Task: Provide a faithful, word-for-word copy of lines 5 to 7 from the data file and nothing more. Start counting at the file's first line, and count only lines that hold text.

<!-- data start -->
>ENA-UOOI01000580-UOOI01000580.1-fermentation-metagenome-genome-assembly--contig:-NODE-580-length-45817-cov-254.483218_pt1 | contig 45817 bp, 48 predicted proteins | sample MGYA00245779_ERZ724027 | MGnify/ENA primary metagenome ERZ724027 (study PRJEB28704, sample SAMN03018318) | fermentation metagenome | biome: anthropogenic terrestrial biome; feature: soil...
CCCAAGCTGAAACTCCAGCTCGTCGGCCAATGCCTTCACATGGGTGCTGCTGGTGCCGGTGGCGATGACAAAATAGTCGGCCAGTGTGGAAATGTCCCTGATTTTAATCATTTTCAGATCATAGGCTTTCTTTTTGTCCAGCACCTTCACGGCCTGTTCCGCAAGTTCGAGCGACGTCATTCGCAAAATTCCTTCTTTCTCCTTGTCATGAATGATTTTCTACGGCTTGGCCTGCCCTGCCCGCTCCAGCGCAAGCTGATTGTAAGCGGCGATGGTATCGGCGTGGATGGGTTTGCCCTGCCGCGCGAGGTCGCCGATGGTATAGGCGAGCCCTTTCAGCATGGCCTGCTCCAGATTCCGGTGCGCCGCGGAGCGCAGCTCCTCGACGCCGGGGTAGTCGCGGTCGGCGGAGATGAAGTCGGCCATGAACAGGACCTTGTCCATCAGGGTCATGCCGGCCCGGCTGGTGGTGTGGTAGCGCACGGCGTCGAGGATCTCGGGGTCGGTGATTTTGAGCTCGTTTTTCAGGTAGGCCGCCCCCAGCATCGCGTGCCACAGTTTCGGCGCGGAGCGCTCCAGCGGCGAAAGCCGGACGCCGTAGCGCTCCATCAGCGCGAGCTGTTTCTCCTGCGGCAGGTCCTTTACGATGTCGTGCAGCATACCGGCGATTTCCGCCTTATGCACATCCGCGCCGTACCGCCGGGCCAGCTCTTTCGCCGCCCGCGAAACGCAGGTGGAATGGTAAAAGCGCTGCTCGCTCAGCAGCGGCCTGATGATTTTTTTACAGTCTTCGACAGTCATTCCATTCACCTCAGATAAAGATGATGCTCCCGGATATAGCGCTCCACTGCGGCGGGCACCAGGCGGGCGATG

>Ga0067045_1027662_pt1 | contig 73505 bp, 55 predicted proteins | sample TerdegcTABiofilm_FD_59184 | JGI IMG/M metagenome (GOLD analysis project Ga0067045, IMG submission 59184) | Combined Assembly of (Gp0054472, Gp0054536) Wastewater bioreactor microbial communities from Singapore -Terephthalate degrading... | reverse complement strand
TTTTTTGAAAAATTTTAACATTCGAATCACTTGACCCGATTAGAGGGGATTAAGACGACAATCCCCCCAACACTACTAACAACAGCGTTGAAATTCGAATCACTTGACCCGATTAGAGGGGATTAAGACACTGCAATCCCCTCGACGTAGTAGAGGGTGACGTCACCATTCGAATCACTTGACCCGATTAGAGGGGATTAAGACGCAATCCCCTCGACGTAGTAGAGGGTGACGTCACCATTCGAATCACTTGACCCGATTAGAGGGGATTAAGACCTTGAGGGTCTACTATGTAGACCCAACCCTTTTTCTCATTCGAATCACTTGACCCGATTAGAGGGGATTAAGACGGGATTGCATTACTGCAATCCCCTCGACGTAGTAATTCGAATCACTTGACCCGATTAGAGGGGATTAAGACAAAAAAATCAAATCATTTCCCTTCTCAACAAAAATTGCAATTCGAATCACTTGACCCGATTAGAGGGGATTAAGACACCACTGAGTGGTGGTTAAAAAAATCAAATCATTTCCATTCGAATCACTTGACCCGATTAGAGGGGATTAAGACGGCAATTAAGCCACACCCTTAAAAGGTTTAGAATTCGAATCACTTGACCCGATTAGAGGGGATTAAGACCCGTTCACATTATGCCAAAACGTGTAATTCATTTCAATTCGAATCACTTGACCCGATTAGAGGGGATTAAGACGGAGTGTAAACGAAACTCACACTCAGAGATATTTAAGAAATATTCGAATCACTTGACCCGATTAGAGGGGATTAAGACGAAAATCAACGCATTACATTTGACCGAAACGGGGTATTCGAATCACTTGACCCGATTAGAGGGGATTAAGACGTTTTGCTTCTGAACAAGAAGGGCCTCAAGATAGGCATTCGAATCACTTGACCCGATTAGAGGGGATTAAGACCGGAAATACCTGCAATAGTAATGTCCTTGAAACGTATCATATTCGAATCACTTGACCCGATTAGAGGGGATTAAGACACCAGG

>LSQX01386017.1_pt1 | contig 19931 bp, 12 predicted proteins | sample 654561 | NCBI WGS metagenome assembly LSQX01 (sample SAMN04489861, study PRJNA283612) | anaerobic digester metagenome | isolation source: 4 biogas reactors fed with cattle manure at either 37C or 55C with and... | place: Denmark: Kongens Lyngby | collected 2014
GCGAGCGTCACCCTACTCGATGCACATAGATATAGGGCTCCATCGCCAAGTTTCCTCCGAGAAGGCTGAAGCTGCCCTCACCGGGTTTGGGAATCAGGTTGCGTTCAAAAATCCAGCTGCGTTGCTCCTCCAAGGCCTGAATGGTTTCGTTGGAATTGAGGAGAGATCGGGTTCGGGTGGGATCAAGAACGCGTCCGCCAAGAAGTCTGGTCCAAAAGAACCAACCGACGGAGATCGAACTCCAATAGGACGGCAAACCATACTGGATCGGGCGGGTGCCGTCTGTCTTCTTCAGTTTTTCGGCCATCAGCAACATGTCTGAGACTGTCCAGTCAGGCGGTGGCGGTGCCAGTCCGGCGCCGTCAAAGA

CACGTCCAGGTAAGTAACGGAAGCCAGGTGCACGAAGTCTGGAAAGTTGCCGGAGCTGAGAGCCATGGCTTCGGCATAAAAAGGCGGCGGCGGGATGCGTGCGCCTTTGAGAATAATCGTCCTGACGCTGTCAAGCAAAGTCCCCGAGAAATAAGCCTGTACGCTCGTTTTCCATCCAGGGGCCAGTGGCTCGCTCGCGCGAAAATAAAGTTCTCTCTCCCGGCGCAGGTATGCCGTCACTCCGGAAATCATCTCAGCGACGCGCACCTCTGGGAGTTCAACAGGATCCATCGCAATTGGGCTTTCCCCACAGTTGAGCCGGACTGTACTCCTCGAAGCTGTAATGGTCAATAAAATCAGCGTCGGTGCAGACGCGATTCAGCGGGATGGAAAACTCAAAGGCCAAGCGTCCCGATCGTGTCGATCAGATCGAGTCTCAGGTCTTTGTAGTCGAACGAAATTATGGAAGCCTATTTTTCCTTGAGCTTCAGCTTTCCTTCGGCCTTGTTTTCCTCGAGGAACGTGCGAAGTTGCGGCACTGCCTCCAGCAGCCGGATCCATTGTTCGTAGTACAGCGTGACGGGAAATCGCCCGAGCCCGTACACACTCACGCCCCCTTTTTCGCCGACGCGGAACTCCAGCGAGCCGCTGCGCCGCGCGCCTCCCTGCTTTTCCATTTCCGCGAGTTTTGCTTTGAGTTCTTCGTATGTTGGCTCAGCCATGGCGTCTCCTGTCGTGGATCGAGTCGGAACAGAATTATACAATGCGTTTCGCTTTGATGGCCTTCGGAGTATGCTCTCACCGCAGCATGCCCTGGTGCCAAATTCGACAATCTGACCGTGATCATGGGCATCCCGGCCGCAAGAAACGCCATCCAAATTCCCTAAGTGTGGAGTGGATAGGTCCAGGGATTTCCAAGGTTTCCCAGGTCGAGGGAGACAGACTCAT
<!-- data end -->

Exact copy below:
>LSQX01386017.1_pt1 | contig 19931 bp, 12 predicted proteins | sample 654561 | NCBI WGS metagenome assembly LSQX01 (sample SAMN04489861, study PRJNA283612) | anaerobic digester metagenome | isolation source: 4 biogas reactors fed with cattle manure at either 37C or 55C with and... | place: Denmark: Kongens Lyngby | collected 2014
GCGAGCGTCACCCTACTCGATGCACATAGATATAGGGCTCCATCGCCAAGTTTCCTCCGAGAAGGCTGAAGCTGCCCTCACCGGGTTTGGGAATCAGGTTGCGTTCAAAAATCCAGCTGCGTTGCTCCTCCAAGGCCTGAATGGTTTCGTTGGAATTGAGGAGAGATCGGGTTCGGGTGGGATCAAGAACGCGTCCGCCAAGAAGTCTGGTCCAAAAGAACCAACCGACGGAGATCGAACTCCAATAGGACGGCAAACCATACTGGATCGGGCGGGTGCCGTCTGTCTTCTTCAGTTTTTCGGCCATCAGCAACATGTCTGAGACTGTCCAGTCAGGCGGTGGCGGTGCCAGTCCGGCGCCGTCAAAGA

CACGTCCAGGTAAGTAACGGAAGCCAGGTGCACGAAGTCTGGAAAGTTGCCGGAGCTGAGAGCCATGGCTTCGGCATAAAAAGGCGGCGGCGGGATGCGTGCGCCTTTGAGAATAATCGTCCTGACGCTGTCAAGCAAAGTCCCCGAGAAATAAGCCTGTACGCTCGTTTTCCATCCAGGGGCCAGTGGCTCGCTCGCGCGAAAATAAAGTTCTCTCTCCCGGCGCAGGTATGCCGTCACTCCGGAAATCATCTCAGCGACGCGCACCTCTGGGAGTTCAACAGGATCCATCGCAATTGGGCTTTCCCCACAGTTGAGCCGGACTGTACTCCTCGAAGCTGTAATGGTCAATAAAATCAGCGTCGGTGCAGACGCGATTCAGCGGGATGGAAAACTCAAAGGCCAAGCGTCCCGATCGTGTCGATCAGATCGAGTCTCAGGTCTTTGTAGTCGAACGAAATTATGGAAGCCTATTTTTCCTTGAGCTTCAGCTTTCCTTCGGCCTTGTTTTCCTCGAGGAACGTGCGAAGTTGCGGCACTGCCTCCAGCAGCCGGATCCATTGTTCGTAGTACAGCGTGACGGGAAATCGCCCGAGCCCGTACACACTCACGCCCCCTTTTTCGCCGACGCGGAACTCCAGCGAGCCGCTGCGCCGCGCGCCTCCCTGCTTTTCCATTTCCGCGAGTTTTGCTTTGAGTTCTTCGTATGTTGGCTCAGCCATGGCGTCTCCTGTCGTGGATCGAGTCGGAACAGAATTATACAATGCGTTTCGCTTTGATGGCCTTCGGAGTATGCTCTCACCGCAGCATGCCCTGGTGCCAAATTCGACAATCTGACCGTGATCATGGGCATCCCGGCCGCAAGAAACGCCATCCAAATTCCCTAAGTGTGGAGTGGATAGGTCCAGGGATTTCCAAGGTTTCCCAGGTCGAGGGAGACAGACTCAT